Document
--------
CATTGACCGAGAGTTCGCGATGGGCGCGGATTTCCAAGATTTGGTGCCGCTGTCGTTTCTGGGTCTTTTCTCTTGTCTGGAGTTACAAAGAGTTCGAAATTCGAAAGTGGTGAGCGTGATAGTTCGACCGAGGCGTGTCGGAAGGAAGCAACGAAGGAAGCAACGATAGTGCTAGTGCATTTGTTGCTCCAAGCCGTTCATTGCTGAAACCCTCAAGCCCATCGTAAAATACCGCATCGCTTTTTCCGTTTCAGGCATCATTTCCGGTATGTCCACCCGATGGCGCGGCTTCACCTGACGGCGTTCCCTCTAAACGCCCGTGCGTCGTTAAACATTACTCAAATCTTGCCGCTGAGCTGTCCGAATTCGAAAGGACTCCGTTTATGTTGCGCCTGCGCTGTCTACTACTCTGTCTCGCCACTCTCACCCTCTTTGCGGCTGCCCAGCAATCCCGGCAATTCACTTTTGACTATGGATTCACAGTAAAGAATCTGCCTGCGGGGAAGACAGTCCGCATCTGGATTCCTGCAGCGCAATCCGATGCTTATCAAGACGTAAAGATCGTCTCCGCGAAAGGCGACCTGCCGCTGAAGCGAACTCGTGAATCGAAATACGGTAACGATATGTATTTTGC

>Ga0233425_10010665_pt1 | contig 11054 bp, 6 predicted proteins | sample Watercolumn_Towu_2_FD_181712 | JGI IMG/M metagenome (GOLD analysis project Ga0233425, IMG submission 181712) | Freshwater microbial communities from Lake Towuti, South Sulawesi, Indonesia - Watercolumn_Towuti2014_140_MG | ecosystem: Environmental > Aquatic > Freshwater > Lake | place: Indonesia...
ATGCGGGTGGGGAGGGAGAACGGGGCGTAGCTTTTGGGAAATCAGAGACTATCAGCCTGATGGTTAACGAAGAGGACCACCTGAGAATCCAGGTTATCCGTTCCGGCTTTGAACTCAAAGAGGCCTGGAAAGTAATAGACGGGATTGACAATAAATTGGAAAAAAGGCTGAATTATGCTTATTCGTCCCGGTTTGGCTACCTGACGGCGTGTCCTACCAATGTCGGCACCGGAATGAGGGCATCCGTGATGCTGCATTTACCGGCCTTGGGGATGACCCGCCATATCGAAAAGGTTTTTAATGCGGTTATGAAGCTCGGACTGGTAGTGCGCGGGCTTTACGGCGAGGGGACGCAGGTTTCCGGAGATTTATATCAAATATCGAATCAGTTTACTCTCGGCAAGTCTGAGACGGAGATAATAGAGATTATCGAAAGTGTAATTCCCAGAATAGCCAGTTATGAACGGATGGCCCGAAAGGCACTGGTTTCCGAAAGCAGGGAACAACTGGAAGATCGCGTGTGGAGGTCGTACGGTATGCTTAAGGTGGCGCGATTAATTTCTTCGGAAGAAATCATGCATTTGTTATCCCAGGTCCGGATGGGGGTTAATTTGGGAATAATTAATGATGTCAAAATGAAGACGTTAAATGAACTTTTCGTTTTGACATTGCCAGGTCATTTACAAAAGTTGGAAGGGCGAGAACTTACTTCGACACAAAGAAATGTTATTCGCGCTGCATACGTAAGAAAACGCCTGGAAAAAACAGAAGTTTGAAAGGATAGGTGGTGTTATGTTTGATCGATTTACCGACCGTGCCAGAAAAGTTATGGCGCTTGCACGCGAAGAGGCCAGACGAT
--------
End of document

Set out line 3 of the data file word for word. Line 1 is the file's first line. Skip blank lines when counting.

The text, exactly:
ATGCGGGTGGGGAGGGAGAACGGGGCGTAGCTTTTGGGAAATCAGAGACTATCAGCCTGATGGTTAACGAAGAGGACCACCTGAGAATCCAGGTTATCCGTTCCGGCTTTGAACTCAAAGAGGCCTGGAAAGTAATAGACGGGATTGACAATAAATTGGAAAAAAGGCTGAATTATGCTTATTCGTCCCGGTTTGGCTACCTGACGGCGTGTCCTACCAATGTCGGCACCGGAATGAGGGCATCCGTGATGCTGCATTTACCGGCCTTGGGGATGACCCGCCATATCGAAAAGGTTTTTAATGCGGTTATGAAGCTCGGACTGGTAGTGCGCGGGCTTTACGGCGAGGGGACGCAGGTTTCCGGAGATTTATATCAAATATCGAATCAGTTTACTCTCGGCAAGTCTGAGACGGAGATAATAGAGATTATCGAAAGTGTAATTCCCAGAATAGCCAGTTATGAACGGATGGCCCGAAAGGCACTGGTTTCCGAAAGCAGGGAACAACTGGAAGATCGCGTGTGGAGGTCGTACGGTATGCTTAAGGTGGCGCGATTAATTTCTTCGGAAGAAATCATGCATTTGTTATCCCAGGTCCGGATGGGGGTTAATTTGGGAATAATTAATGATGTCAAAATGAAGACGTTAAATGAACTTTTCGTTTTGACATTGCCAGGTCATTTACAAAAGTTGGAAGGGCGAGAACTTACTTCGACACAAAGAAATGTTATTCGCGCTGCATACGTAAGAAAACGCCTGGAAAAAACAGAAGTTTGAAAGGATAGGTGGTGTTATGTTTGATCGATTTACCGACCGTGCCAGAAAAGTTATGGCGCTTGCACGCGAAGAGGCCAGACGAT